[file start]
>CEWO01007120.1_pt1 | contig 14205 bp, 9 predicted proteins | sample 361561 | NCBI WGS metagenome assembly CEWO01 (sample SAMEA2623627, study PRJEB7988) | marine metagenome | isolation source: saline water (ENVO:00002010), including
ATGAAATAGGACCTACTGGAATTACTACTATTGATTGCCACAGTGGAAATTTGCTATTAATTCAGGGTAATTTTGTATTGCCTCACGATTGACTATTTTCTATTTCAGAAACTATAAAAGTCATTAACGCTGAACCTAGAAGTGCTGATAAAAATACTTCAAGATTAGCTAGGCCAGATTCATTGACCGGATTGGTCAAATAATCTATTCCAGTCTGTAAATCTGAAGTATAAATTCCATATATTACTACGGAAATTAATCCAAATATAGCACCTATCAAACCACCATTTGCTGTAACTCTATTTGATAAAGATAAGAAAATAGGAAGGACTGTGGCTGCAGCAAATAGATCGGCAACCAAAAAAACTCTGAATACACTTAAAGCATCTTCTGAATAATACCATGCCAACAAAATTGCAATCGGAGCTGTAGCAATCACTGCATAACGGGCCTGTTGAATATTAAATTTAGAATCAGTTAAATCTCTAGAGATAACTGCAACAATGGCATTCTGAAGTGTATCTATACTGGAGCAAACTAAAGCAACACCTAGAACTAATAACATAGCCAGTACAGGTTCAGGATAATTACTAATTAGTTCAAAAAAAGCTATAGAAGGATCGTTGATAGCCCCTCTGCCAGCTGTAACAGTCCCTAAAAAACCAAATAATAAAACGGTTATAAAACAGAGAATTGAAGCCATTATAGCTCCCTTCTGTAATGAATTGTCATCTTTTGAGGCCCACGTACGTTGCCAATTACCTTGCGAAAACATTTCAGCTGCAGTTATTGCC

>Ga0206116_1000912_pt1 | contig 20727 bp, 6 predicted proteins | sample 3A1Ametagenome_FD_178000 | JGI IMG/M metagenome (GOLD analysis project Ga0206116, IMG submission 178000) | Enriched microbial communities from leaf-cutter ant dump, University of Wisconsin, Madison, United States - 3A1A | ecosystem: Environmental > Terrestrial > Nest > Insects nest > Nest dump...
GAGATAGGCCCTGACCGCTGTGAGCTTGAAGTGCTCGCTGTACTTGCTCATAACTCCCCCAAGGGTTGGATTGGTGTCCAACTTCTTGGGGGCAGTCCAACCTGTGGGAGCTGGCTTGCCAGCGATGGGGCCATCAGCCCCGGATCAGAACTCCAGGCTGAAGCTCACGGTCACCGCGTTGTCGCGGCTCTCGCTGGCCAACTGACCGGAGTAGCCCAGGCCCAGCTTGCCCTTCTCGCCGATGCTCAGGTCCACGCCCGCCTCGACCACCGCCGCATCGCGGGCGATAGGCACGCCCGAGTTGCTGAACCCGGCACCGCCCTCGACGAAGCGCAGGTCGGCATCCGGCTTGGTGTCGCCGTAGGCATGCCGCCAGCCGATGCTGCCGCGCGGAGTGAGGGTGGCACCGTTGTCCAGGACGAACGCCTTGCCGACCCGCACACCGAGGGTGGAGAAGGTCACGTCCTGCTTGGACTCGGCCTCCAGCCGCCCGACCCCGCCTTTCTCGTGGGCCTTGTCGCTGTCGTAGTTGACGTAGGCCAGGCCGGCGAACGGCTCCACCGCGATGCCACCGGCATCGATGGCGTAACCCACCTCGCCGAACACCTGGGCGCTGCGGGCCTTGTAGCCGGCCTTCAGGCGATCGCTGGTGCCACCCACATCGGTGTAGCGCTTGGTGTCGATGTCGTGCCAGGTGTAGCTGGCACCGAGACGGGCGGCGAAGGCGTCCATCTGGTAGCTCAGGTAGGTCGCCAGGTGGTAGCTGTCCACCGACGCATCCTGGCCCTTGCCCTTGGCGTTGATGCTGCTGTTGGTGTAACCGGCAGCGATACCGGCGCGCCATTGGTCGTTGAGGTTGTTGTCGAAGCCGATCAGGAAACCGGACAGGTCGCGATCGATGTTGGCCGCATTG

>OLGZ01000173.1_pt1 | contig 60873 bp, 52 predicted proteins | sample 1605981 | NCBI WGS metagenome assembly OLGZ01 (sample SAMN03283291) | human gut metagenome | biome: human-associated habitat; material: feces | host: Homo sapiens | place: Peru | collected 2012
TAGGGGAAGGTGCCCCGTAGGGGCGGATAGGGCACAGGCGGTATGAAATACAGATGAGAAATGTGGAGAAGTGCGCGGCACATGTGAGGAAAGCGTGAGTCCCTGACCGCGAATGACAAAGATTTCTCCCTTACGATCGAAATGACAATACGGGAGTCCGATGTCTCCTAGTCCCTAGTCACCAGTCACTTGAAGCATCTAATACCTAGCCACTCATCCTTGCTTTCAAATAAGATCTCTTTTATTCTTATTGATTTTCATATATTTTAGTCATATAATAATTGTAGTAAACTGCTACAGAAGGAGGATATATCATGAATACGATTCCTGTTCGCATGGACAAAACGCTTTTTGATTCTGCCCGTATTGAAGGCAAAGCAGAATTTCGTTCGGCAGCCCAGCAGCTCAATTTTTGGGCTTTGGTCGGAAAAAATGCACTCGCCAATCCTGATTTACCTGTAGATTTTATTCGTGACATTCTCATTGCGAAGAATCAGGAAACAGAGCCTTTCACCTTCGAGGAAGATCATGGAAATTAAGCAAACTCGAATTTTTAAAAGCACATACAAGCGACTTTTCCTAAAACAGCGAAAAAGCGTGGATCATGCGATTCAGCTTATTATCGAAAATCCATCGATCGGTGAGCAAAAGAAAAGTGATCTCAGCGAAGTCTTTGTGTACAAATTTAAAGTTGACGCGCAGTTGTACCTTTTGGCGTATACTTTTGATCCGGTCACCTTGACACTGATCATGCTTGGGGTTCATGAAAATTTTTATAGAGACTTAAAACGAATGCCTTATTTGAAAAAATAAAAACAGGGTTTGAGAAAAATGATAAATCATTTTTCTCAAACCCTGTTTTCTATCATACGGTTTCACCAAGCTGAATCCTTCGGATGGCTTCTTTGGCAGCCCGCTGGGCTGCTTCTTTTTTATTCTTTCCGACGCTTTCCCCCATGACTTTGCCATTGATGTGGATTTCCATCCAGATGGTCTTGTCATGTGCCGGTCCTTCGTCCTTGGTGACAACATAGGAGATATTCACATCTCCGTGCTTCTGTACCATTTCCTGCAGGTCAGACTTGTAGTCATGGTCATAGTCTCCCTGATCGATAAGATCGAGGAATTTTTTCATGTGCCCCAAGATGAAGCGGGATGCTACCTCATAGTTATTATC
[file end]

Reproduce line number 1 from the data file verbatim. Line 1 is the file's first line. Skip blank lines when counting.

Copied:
>CEWO01007120.1_pt1 | contig 14205 bp, 9 predicted proteins | sample 361561 | NCBI WGS metagenome assembly CEWO01 (sample SAMEA2623627, study PRJEB7988) | marine metagenome | isolation source: saline water (ENVO:00002010), including